Court: No Patents for Human Genes; Ruling Could Allow Broader Research

The Washington Times (Washington, DC), June 14, 2013 | Go to article overview

Court: No Patents for Human Genes; Ruling Could Allow Broader Research


Byline: Tom Howell Jr., THE WASHINGTON TIMES

The Supreme Court on Thursday ruled unanimously that human genes are a product of nature and companies cannot obtain patents on them - a major shift in patent policy that could open the door to broader medical research on certain cancers and other diseases.

The decision threw out patents awarded to Myriad Genetics Inc., a Utah firm that isolated the location and sequence of what's known as the BRCA gene, which can signal risk of developing breast and ovarian cancer.

To be sure, it found an important and useful gene, but separating that gene from its surrounding genetic material is not an act of invention, Justice Clarence Thomas wrote for the court.

But the ruling also held that genes the companies create themselves, which Myriad call cDNA, can be patented. The high court left the door open to Myriad and other companies that seek patents for the methods they employ to manipulate genes.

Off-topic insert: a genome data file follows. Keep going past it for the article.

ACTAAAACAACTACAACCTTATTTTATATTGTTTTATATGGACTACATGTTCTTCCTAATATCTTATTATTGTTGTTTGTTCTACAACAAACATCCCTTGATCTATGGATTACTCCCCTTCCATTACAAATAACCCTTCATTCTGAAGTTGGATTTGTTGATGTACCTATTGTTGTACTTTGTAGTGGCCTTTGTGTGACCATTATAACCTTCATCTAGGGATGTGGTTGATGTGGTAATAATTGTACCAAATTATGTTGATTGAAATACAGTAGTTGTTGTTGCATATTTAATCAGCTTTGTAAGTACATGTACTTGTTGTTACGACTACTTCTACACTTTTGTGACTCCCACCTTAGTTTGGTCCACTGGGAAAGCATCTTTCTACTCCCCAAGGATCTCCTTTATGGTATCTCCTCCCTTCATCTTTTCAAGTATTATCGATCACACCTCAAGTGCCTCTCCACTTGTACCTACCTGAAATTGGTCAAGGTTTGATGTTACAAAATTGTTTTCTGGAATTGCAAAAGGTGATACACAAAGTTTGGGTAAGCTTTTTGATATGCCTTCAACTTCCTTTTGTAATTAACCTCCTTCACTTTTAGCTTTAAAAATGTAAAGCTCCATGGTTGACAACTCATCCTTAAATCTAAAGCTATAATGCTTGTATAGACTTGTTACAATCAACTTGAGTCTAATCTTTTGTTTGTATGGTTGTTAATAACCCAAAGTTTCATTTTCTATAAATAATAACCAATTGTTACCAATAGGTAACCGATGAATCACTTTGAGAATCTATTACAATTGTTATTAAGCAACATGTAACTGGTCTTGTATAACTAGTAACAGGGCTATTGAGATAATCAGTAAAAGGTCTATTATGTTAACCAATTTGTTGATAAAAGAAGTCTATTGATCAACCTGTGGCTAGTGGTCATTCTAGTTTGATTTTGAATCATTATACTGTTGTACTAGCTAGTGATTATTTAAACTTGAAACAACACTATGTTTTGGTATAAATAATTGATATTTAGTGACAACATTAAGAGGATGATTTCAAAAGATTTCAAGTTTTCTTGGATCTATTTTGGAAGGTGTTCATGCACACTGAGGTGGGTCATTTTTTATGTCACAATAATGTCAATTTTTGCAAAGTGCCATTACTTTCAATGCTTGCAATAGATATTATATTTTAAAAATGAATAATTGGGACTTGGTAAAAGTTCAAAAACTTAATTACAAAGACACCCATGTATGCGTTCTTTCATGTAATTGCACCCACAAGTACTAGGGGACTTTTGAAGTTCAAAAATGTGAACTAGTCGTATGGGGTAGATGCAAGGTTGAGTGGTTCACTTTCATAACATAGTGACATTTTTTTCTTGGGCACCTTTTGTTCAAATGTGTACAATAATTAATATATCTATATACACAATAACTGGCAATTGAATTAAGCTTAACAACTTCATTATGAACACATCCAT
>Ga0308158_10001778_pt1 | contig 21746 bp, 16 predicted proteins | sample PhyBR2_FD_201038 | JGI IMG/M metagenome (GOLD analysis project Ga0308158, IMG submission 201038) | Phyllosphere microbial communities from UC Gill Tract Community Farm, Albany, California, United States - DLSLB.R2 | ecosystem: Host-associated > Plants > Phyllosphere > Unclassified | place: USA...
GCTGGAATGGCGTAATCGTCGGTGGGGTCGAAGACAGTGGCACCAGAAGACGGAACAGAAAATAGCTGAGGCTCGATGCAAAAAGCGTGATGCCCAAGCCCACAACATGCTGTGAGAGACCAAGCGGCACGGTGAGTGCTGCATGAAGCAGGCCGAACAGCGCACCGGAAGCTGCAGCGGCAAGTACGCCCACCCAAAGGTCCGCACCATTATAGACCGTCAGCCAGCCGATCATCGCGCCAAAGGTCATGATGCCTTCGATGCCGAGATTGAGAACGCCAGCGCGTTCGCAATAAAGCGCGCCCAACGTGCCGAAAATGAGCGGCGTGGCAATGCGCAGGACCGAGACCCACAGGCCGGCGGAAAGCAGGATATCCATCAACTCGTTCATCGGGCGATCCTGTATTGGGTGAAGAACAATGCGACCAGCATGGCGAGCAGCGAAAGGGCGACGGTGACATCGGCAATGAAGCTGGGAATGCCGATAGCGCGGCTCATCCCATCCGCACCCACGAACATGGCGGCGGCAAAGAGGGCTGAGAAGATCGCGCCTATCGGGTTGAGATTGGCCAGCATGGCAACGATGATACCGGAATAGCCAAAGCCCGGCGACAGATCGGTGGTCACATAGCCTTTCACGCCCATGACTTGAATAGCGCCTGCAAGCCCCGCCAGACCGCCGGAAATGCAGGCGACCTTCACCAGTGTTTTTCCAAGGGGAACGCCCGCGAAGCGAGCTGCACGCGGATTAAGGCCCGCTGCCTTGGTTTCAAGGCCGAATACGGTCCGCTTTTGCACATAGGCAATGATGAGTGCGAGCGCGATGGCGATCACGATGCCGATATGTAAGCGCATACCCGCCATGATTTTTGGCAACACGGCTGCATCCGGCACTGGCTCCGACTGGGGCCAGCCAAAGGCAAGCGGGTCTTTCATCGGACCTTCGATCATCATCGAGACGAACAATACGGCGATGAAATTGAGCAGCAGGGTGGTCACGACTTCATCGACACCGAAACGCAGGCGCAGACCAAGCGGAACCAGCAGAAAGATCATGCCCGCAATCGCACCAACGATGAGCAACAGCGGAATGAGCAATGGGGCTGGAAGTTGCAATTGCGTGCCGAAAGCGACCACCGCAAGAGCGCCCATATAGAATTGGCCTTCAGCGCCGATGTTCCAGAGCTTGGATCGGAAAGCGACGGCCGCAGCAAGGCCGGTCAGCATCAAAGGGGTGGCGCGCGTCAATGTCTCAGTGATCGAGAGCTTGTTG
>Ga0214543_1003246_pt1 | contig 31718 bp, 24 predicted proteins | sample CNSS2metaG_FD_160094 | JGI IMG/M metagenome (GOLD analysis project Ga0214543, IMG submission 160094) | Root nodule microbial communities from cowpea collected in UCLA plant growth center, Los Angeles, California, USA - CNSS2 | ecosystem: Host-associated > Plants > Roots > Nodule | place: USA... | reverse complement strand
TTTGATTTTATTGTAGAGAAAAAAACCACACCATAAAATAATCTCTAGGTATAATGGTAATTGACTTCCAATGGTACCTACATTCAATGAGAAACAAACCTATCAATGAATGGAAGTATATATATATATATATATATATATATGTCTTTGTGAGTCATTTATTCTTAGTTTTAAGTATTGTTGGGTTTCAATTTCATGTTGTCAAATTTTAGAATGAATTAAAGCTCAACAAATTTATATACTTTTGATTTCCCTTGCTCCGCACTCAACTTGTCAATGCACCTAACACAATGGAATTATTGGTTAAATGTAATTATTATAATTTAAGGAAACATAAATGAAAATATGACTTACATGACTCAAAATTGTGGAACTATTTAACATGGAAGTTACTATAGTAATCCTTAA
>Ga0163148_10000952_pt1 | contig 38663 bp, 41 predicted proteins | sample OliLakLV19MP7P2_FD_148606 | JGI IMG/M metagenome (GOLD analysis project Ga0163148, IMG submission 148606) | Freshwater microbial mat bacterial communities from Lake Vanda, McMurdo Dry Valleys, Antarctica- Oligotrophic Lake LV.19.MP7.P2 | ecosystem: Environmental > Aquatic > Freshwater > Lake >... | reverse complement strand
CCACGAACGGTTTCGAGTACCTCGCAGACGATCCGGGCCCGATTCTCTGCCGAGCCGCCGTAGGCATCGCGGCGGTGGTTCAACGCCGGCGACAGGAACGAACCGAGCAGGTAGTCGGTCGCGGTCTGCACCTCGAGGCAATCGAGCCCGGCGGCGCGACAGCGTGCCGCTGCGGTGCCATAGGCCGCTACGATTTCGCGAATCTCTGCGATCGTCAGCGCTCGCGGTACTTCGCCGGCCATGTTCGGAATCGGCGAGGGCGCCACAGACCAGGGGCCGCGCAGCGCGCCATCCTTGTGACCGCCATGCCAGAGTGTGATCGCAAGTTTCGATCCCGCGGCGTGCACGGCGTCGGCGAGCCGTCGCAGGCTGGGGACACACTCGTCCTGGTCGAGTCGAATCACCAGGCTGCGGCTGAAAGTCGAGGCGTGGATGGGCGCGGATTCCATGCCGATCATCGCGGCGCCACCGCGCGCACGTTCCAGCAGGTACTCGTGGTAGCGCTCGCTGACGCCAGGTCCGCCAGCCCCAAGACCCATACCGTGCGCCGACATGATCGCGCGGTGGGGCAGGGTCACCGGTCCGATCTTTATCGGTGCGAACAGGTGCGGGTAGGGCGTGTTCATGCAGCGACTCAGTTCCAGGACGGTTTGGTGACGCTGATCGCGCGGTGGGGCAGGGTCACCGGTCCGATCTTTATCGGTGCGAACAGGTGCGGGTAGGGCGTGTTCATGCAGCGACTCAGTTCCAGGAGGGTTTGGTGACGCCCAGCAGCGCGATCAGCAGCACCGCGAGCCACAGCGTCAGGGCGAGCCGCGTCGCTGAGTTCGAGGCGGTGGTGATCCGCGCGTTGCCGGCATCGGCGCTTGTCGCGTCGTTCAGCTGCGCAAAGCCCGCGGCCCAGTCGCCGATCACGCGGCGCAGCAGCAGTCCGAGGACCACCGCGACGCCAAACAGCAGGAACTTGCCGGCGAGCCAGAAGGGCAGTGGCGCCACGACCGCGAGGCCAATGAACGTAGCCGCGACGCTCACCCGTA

Advocates said prohibiting patents of genes could make tests more affordable by spurring competition among entities that want to test for high-risk gene mutations.

Actress Angelina Jolie recently called attention to the issue by having a preventive double mastectomy because she carries the mutated gene that makes her highly vulnerable to breast cancer.

Myriad's shares soared Thursday immediately after the ruling but took a dive later in the day, an indication that investors were still trying to digest the mixed ruling. In a statement, the Salt Lake City company highlighted court's ruling that engineered genes could be patented.

We believe the court appropriately upheld our claims on cDNA, and underscored the patent eligibility of our method claims, ensuring strong intellectual property protection for our ... test moving forward, Myriad President and CEO Peter D. Meldrum said.

But the Association for Molecular Pathology, the lead petitioners in the case against Myriad, also hailed the decision as a boon for scientific research.

The Court's decision that human genes are not patentable is a great step forward for the field of molecular pathology, for genomic science, and most important for our patients, the group said. …

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Court: No Patents for Human Genes; Ruling Could Allow Broader Research
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